I've been on varying doses of prednisone for about 12 years. Some times at 5 mg a day, sometimes at 20 mg a day. As with most prednisone stories, it started with love. I clearly remember the first day I was on prednisone. I had been on 8 aspirin a day to control my symptoms, but still, every day, my mom had to do my hair in a pony tail, help me get dressed and drive me to school. I couldn't walk that far and lifting my hands over my head was simply not possible. I remember writing my grade 10 year end exams where my fingers would stick in the shape of how I was holding my pen, and I would have to physically pry them open. At the time, I thought it was funny. Now - not so much.
I remember taking prednisone at night and waking up a whole new person. I could walk, better yet - I could run! I felt like I was myself again. I'd been a member of the basketball and volley ball teams a mere 4 months ago and then I couldn't walk to school. Little did I know the long-term cost of this new-found freedom.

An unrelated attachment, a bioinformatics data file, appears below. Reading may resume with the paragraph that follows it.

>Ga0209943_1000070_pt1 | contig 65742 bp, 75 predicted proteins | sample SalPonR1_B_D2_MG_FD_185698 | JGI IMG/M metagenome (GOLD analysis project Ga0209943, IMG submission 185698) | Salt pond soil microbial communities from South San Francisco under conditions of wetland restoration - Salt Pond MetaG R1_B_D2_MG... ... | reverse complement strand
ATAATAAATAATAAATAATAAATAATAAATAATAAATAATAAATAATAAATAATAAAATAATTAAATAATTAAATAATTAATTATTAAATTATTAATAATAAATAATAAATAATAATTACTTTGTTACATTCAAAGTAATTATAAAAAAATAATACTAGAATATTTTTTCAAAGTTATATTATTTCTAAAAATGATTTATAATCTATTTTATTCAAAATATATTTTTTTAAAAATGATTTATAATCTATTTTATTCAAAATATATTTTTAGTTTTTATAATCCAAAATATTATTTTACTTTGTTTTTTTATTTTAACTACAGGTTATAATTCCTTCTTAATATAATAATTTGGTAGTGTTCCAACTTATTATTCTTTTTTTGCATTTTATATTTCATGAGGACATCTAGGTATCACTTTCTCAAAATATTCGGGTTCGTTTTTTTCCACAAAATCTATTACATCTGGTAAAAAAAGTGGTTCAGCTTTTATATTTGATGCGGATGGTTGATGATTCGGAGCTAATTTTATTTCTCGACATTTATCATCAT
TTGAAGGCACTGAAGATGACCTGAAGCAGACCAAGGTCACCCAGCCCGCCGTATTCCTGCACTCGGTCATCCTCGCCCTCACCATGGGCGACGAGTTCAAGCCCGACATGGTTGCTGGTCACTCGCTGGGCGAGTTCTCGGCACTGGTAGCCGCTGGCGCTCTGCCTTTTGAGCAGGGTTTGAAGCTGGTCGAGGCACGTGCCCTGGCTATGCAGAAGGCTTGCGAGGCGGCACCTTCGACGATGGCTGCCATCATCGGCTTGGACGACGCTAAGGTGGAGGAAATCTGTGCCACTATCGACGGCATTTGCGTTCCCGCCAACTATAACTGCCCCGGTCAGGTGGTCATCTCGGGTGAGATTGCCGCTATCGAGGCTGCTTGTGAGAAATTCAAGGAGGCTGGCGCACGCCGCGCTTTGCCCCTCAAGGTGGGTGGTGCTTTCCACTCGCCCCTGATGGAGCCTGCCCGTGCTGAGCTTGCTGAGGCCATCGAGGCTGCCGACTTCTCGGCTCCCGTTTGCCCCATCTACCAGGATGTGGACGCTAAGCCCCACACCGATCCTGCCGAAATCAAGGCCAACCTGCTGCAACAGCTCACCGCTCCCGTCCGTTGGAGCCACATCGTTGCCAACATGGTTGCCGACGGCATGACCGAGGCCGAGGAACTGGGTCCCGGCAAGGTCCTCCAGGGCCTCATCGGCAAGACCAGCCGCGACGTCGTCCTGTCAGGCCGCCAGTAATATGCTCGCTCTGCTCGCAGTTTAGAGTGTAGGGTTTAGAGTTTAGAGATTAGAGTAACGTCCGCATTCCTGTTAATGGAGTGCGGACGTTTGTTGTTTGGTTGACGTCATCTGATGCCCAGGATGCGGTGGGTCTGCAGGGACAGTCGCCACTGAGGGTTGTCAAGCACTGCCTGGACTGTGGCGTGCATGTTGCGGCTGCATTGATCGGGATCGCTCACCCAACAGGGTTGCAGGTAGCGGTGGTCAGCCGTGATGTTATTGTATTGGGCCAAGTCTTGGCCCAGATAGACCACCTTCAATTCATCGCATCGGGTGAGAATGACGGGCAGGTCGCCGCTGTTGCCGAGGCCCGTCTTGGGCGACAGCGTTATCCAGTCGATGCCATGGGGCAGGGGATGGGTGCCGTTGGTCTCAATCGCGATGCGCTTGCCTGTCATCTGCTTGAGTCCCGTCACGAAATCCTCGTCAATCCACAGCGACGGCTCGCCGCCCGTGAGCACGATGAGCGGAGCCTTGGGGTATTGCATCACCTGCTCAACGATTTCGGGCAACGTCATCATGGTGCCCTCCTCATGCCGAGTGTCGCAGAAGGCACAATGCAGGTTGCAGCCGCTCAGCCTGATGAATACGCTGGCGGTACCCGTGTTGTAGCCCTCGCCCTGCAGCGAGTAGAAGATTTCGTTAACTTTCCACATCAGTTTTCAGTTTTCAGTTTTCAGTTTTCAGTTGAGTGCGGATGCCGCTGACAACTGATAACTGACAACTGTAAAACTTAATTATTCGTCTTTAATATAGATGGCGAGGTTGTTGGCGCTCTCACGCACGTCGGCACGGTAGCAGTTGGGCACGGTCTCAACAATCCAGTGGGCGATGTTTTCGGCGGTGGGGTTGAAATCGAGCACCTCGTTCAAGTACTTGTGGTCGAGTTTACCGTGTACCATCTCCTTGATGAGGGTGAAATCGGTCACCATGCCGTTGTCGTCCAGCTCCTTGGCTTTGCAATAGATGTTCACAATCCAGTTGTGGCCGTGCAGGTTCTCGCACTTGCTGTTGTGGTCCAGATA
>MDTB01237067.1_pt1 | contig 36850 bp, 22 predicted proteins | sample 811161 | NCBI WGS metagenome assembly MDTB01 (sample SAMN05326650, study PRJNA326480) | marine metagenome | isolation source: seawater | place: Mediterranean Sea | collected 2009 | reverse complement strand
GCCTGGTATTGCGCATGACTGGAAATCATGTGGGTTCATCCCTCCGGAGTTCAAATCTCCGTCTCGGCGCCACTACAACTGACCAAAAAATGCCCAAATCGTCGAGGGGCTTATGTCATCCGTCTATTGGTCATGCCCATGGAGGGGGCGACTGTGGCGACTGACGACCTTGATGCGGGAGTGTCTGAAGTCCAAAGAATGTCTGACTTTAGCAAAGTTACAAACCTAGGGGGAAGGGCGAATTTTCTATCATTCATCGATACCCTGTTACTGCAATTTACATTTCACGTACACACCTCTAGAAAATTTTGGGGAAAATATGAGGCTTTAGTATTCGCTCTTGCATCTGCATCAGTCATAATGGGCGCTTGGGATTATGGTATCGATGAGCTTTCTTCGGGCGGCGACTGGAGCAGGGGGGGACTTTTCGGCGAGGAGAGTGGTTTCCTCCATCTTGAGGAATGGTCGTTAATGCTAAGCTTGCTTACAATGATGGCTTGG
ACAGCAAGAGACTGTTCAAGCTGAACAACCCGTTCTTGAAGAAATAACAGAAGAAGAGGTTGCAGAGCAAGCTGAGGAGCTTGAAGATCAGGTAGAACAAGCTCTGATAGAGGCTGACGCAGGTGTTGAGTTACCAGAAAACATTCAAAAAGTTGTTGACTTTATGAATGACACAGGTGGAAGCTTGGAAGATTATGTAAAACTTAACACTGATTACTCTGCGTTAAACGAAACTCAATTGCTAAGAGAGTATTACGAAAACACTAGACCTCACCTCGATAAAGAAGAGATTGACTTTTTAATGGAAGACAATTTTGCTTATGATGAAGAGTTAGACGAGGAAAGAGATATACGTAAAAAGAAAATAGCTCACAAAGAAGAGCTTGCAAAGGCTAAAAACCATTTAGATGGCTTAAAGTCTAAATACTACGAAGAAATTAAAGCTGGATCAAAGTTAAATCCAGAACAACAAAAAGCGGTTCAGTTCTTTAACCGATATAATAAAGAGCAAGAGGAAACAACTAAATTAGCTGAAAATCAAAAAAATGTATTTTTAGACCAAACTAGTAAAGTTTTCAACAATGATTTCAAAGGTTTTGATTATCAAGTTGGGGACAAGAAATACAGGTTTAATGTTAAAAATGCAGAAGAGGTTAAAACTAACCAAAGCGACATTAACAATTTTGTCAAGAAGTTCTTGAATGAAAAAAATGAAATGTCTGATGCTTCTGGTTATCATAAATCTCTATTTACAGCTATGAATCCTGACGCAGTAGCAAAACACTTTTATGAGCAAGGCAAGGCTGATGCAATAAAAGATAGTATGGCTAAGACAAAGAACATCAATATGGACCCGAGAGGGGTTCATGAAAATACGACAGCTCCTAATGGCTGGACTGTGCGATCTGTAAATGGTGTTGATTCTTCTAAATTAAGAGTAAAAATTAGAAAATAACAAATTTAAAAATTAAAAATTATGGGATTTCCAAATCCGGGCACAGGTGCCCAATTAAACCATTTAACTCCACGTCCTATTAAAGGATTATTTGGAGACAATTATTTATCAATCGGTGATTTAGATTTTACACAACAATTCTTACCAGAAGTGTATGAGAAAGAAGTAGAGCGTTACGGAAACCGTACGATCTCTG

My love affair continued when I wanted to have kids. Most anti-arthritic and immunosupressant meds don't mix with pregnancy - so prednisone at a higher dose is one of the few options available. During my pregnancy things went swimmingly, until I was diagnosed with gestational diabetes and for my second munchkin, I went on insulin. My daughter was born 5.5 weeks early, and my amniotic fluid was leaking for 1 week prior to delivery. It turns out, it was great that I was on prednisone, as they generally give steroids when babies are premature to help with lung development. In my case, I'd been on steroids for the duration of the pregnancy, so Chelsea's lungs were just fine. This is one of the very few favours prednisone has ever done for me.
My relationship with prednisone started to deteriorate when I really started paying attention to the side effects. I'd been on the drug so long, I didn't really notice that I have "mood swings" - although that seems like an understatement. I don't know that I recognized them for what they really are - hard to control fits of strong emotion that require a conscious effort to keep in check. I also have a sizable "hump" on the back of my neck - but since I don't see it all the time, I don't notice it.
I love it and I hate it. Right now now I'm slowing ending the relationship, one less mg per month. If all goes according to plan, April 1st, 2010 I will be be prednisone-free. Keep your fingers crossed.